Just finished grading your blogs. Although I subscribed and read them all semester, I really enjoyed looking at your work and the progress you’ve all made over the past few months.
I have the grades sheets with your score and my comments — I’ll be in my office all day tomorrow (Wed.) and Thurs. afternoon if you want to see yours.
Just heard there are still some openings in JOUR 5990, Multimedia Journalism. The class is collaborating with the Greenville (S.C.) News to study water issues on the Ga.-S.C. border. You’d be learning all about video and online stuff with Mark Johnson, Grady’s photojournalism prof and @markejohnson on Twitter. If you’re looking for a Maymester class and are interested in online, video, etc., this is the class for you!
FYI, I’ve been through the student blogs listed on the New PR wiki and just want to make sure you know that many of you will get a 0 for participation in the international student consortium (5% of your final grade) — I only found a few comments from WOM class students on the blogs listed there.
And before anyone asks: yes, it is too late to comment now!
Check this out: Can Word-of-Mouth Marketing Get Me in Trouble? — an informative post from Andy Sernovitz.
FYI, today SHIFT Communications released an updated version of the social media press release. We discussed their first template in class. Here’s the second.
FYI, my teaching blog has moved to a new site: http://www.teachingpr.org — I bought my own domain name and put it on a Typepad platform. I’d be glad to share info with you if you want to consider this for your own blog (someday, like after finals). 🙂
Cross-posted to Teaching PR blog.
I promised my WOM class students a post on “commenting” — how to write good comments, how to get good comments on a blog. It’s long overdue, but here goes:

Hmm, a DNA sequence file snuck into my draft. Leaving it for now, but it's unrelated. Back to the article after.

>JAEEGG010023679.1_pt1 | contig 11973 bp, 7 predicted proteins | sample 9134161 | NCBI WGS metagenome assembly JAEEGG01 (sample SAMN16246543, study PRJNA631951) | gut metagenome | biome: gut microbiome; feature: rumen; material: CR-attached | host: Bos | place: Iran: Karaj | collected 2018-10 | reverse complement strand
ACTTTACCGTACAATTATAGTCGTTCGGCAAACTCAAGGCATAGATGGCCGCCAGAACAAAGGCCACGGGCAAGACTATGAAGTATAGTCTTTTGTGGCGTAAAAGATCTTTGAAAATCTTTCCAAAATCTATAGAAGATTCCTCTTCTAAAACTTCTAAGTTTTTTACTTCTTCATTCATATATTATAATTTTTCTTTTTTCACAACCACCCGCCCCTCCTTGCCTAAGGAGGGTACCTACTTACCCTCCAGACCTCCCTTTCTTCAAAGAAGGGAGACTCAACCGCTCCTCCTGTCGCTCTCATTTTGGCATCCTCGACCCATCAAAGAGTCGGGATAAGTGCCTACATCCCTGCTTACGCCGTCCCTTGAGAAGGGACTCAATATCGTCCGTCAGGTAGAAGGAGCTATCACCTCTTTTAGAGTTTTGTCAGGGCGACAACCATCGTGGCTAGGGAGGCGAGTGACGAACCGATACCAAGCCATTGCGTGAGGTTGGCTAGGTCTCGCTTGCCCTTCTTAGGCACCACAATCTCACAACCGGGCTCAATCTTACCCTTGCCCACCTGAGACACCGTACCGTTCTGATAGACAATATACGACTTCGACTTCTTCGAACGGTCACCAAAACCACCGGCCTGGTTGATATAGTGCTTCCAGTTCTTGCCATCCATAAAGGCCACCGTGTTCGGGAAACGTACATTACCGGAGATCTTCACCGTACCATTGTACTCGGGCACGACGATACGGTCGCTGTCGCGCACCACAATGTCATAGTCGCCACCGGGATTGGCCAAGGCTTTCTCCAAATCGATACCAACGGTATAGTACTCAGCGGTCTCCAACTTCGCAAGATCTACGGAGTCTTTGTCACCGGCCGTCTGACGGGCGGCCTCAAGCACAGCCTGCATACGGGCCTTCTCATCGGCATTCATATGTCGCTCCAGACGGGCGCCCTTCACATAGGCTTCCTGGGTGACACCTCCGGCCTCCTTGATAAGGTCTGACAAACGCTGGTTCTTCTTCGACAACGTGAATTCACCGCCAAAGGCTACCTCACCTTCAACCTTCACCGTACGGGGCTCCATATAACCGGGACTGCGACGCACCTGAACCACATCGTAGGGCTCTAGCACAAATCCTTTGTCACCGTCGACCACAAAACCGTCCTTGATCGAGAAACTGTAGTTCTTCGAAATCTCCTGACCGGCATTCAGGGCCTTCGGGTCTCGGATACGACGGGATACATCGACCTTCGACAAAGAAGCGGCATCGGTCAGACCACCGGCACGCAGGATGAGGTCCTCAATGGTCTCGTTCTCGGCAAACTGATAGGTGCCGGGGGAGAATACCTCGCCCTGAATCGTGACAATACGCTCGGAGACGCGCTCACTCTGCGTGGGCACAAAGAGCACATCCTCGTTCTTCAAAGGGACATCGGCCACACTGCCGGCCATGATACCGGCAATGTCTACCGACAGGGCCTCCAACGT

Writing comments on a blog post
- A blog is a conversation, so your comment is not just tolerated, it’s welcomed.
- A comment should help build a conversation by saying something new, providing more information, or suggesting other relevant posts or stories.
- It’s okay to disagree, but a blog belongs to a person, not the community at large. Therefore, treat the blogger with the same respect you would treat a host in a home.
- Skip the “I agree” and “you’re so wonderful” comments. They do nothing to extend the conversation, and only tend to make you look silly. If you really want to say that you like something they said, explain why in a way that adds to the discussion.
- Don’t just use comments as a way to publicize your own posts. Unless you’ve written something absolutely and completely relevant to the discussion, don’t link to yourself.
- If a post inspires you to write a lengthy response, it may be better to write your own post and link to the original. In that case, it would be OK to write a comment explaining that.
- The half-life of a post is pretty short. In general, you should comment within a few days of the original posting.
- Bear in mind that sometimes an e-mail message may be more appropriate than a comment.
Recommended reading: 5 Comments No Serious Blogger Should Ever Post, Tiffany Monhollon; Geek to Live: Lifehacker’s Guide to Weblog Comments, Gina Trapani
Inspiring comments on your own blog
- Ask for them. Ask a question, tell your readers you want to know what they think.
- Respond to comments when you get them. If someone has taken the time to respond, you can take the time, too. It may be hard sometimes, particularly if the comment is of the “I agree” variety, but try to engage the person in a conversation.
- Just as you should be a gracious visitor, be a gracious host.
- Return the favor. If the commenter leaves a link, follow it to their blog. If you find something useful or engaging, leave a comment. If not, check back another day. Chances are, you’re interested in some of the same things.
- Some people suggest writing controversial or purposely provocative posts. These certainly can inspire comments, but you’d better be sure you can handle the spotlight before you try this tactic, especially if you’re new to the field.
- A few words on the technical aspects: If you moderate comments, post them quickly. People aren’t likely to wait around for responses if they’re slow to come. Similarly, enabling subscriptions to the comments allows people to follow the conversation without checking back to your original post.
Recommended reading: 10 Techniques to Get More Comments on Your Blog, Darren Rowse; 5 Easy Ways to Make Your Comments Section a Conversation, Tiffany Monhollon; Want More Comments on Your Blog?, Mack Collier